Manager's note: as we do each year, we'll be breaking down each player's season and looking forward to what might be over the next season. We start, as always, with the most important Maverick.
The Dallas Mavericks have now had 18 years with Dirk Nowitzki. There are only 35 players in NBA history who have played 18 or more seasons. Few have played as well as Dirk this late into their careers.
With a career old enough to vote and enter the military, it has become increasingly difficult to contextualize Dirk's play. Do we judge him relative to his career numbers? Do we cut him some slack for being old on team that had three new players in the starting lineup? Do we ignore all these things and simply look at his play relative to the Mavericks' success this season?
During the 2015-16 season Dirk Nowitzki played in 75 games, missing seven due to scheduled rest. He averaged 18.3 points on 45 percent shooting, 6.5 rebounds and just under 2 assists while playing 31.5 minutes a game. The hallmark of Dirk's entire career has been consistency and this past season was no different, as he posted numbers remarkably similar to the last half decade. Oh, and along the way, he passed Shaquille O'Neal for sixth all-time on the NBA scoring list.
Taking the long view, a healthy season from Dirk is a win. When we consider the turmoil from the off-season with DeAndre Jordan, paired with the dueling injury recoveries of Chandler Parsons and Wesley Matthews, Dirk Nowitzki was the most important Maverick by default to start the season. Though both Matthews and Parsons rebounded well from their injuries (before Parsons got hurt again), Dirk ended the season as the unquestioned best player. During a nine game stretch in early March, he averaged 26 points and 7.5 rebounds on 55 percent shooting. That's simply absurd for a player of his age at ANY point in the season, much less towards the end.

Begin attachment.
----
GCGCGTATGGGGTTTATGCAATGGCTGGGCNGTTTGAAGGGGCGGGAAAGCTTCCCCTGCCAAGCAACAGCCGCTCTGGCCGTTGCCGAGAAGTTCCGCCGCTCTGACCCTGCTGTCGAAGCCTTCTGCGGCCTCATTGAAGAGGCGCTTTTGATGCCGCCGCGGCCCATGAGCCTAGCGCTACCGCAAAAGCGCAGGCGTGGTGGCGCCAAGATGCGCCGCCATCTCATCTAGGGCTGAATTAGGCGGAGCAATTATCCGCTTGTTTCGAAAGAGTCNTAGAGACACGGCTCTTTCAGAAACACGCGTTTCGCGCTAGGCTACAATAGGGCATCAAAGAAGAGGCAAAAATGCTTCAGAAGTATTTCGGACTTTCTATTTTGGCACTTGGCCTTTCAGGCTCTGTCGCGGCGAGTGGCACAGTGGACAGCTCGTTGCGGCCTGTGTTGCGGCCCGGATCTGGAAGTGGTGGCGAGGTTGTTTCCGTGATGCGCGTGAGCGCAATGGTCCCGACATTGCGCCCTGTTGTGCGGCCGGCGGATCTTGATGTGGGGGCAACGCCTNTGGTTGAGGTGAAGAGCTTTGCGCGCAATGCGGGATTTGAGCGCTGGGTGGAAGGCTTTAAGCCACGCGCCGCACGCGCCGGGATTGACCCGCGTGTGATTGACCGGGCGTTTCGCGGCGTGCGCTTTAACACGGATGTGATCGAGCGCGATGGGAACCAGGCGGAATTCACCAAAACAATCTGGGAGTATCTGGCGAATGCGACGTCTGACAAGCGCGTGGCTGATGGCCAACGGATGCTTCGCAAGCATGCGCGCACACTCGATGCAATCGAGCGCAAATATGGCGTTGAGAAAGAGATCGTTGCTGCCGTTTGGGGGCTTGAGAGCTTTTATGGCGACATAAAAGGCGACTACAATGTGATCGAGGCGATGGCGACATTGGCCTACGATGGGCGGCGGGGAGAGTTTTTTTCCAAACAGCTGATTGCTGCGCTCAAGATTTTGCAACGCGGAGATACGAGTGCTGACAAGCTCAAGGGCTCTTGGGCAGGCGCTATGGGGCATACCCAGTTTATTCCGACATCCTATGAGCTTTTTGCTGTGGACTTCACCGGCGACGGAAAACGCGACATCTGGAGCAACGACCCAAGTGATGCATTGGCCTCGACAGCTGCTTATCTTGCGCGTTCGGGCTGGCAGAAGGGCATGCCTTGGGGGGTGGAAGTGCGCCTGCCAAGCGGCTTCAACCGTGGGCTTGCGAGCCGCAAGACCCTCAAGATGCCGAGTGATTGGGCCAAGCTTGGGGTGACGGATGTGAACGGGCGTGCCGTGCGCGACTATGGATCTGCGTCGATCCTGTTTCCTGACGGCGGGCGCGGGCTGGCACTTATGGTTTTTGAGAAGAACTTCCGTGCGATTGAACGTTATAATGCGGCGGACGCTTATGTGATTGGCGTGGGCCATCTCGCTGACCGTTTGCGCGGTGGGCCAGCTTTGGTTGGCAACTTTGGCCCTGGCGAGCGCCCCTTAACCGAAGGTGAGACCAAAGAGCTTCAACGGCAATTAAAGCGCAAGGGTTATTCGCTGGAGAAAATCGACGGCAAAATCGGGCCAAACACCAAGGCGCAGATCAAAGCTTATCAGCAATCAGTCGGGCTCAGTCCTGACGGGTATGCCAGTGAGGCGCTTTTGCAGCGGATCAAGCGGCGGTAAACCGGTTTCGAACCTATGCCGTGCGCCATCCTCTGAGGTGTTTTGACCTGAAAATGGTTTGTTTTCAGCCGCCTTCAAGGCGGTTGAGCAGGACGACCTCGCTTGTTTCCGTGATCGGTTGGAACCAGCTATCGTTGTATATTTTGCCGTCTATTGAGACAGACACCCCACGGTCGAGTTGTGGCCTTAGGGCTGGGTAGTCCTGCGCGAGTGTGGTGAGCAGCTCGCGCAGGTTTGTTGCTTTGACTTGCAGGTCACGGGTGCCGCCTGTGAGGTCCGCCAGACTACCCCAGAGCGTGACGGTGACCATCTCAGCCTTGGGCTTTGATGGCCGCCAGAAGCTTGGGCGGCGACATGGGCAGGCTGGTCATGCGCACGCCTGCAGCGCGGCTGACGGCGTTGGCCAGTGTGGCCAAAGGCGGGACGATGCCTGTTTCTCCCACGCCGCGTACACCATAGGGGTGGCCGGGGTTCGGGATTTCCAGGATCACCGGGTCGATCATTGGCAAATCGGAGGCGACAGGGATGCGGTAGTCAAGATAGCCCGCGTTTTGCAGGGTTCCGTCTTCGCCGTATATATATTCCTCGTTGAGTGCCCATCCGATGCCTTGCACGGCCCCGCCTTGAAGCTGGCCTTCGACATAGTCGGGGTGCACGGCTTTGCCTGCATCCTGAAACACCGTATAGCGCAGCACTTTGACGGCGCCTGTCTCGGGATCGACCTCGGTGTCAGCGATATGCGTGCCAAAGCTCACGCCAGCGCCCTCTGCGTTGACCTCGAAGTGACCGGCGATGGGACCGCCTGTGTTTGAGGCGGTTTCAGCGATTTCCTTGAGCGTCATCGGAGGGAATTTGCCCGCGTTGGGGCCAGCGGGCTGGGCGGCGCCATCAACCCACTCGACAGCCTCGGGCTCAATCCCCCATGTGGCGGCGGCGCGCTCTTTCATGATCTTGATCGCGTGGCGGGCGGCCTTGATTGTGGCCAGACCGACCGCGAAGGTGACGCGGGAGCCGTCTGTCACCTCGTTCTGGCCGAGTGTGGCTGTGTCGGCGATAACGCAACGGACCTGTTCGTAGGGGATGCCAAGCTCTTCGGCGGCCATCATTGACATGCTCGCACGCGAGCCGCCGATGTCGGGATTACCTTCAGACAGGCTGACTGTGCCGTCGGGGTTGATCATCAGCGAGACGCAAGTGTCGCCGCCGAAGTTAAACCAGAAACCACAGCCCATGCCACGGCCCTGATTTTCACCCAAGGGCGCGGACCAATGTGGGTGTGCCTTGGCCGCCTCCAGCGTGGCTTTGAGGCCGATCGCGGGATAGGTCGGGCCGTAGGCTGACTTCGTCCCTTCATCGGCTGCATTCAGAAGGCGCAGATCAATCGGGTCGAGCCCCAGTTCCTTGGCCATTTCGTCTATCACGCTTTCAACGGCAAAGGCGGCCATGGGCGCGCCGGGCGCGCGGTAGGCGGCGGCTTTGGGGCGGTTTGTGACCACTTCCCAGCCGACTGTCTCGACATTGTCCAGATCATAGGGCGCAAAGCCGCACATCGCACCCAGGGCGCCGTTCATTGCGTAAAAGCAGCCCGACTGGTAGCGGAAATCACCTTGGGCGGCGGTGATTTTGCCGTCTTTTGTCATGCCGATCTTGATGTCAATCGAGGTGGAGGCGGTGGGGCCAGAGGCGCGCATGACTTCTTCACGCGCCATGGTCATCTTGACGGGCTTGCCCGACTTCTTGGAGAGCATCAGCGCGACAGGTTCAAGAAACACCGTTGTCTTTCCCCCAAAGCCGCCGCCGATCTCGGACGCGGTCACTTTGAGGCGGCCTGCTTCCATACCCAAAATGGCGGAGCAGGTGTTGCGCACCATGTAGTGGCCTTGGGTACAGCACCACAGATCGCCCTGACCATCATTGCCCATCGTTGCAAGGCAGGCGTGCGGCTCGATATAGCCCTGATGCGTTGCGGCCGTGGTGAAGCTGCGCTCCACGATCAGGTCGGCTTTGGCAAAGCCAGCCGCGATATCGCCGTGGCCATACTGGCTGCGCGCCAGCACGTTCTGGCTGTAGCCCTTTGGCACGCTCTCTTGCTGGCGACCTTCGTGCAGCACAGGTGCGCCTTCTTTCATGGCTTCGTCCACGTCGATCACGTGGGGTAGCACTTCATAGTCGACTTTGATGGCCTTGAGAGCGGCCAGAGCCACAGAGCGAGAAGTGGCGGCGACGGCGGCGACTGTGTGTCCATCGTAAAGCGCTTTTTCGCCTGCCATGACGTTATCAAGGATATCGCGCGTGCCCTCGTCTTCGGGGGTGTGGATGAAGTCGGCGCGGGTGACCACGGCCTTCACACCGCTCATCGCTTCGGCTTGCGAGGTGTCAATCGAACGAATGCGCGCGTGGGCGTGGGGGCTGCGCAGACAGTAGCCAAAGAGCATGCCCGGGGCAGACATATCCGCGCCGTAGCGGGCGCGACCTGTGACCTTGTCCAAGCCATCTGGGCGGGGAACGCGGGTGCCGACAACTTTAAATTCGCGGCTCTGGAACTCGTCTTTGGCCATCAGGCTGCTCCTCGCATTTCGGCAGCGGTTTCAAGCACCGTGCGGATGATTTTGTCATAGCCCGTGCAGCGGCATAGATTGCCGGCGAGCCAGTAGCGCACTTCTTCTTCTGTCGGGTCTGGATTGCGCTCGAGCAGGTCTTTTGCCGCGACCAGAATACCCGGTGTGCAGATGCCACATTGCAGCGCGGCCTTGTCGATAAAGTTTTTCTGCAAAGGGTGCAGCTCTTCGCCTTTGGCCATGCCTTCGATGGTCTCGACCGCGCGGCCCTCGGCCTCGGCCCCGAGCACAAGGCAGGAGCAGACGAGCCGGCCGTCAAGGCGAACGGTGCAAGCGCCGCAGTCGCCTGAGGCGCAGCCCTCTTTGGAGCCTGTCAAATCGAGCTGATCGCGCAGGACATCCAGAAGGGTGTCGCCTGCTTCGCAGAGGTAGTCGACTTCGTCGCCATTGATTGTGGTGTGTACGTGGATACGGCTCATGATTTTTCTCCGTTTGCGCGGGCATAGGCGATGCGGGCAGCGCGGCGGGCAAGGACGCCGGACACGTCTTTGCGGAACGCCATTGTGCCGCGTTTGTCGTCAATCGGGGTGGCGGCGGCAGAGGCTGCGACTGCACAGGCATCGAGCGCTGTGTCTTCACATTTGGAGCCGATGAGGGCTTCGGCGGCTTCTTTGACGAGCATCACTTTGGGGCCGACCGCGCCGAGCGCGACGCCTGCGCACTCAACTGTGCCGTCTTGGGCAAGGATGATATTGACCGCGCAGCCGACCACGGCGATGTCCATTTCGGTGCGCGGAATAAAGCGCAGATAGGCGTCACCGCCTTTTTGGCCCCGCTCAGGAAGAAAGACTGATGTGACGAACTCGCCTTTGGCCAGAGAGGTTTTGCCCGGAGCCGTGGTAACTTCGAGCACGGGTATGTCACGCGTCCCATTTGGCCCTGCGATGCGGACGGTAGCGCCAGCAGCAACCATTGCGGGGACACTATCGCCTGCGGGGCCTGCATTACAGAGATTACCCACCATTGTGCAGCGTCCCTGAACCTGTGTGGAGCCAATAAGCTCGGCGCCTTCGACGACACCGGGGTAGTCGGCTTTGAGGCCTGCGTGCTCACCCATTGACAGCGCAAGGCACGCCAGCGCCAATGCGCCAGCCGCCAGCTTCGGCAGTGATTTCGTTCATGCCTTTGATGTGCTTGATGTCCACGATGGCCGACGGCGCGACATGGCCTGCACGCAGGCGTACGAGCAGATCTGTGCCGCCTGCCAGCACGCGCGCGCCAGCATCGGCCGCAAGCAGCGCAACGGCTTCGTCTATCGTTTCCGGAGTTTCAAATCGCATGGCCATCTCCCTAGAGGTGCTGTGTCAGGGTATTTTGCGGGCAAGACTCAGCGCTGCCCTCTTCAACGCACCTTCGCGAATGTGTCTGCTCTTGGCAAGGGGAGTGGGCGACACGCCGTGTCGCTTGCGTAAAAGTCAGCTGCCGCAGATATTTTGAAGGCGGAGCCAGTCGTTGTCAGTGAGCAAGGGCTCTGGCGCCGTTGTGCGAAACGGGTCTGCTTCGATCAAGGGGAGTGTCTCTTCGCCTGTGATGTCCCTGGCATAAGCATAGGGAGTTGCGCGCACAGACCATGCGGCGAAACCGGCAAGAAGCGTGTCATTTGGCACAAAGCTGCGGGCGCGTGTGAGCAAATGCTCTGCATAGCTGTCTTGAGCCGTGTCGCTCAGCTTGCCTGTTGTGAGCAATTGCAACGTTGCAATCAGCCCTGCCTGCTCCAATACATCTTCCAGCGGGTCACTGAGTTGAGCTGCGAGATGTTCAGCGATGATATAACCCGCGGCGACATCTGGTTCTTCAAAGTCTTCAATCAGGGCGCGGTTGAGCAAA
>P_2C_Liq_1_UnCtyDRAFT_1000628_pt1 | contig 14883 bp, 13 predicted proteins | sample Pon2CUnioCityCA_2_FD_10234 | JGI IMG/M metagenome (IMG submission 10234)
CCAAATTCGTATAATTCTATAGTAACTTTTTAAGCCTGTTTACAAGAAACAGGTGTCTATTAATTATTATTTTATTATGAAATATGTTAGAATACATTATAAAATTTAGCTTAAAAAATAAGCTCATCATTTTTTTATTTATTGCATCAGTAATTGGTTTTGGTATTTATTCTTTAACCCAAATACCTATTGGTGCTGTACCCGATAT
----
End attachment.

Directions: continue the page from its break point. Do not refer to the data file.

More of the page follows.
What happens next is anyone's guess. The likelihood is that he re-signs to a two year deal where he gets a slight raise. Frankly, Dirk should demand more than a slight raise but given the incoming salary cap increase, he probably takes a marginal percentage increase that still allows him to make a respectable amount as he goes for 20 years in the NBA
Predicting the future for Dirk is easy, in theory. He will likely continue to average 17-18 points, grab 5-6 rebounds, all while shooting a healthy percentage. Barring a bad injury, he'll play north of 70 games, all while helping Dallas to a record above .500.
What happens to Dirk and the Mavericks broadly depends on what the front office is able to do in free agency. A goal for Dallas has to be either finding Dirk a suitable backup or constructing a roster that allows Dallas to play without a traditional power forward in the backup role. While Dirk is mainly a rhythm player who needs time to find his groove, 31.5 minutes per game is more than he should be playing at this stage in his career. If Dallas could cut his minutes even just a tad, to 28 per game, that would lop 262.5 minutes off his season total (assuming he plays 75 games again next season), the equivalent of five and a half full games. That would be a lot less wear and tear on his body.
There's nothing more that can be asked of Nowitzki as a player. He's sacrificed so much of his time and effort, not to mention money (repeated discounts on contracts) in order to give Dallas a better chance at building a contender. Many fans are trending towards hoping the Mavericks would simply start over and do a real rebuild, but when the best player in franchise history wants to keep playing, it's impossible for the front office to try to do anything other than reload.
It's quite possible that Dirk Nowitzki will be the best player we will ever see don a Dallas Mavericks uniform. All we can do during the time we have left is enjoy the ride.
- Rob Mahoney's excellent piece "The Craft" on how Dirk's game has evolved over the years.
- Chris Ballard's in depth feature "Cowboy Way: Dirk Nowitzi Still Loving the Ride"
- Phenomenal early season piece from Tim MacMahon on Dirk's preparation for the season.
- Josh Bowe on Dirk deserving more than the Mavericks are giving him.
- WSJ's Chris Herring on Dirk's fade away being the most stolen move in the league.
- Tim Cato's spectacular postseason piece on Dirk's lonely road.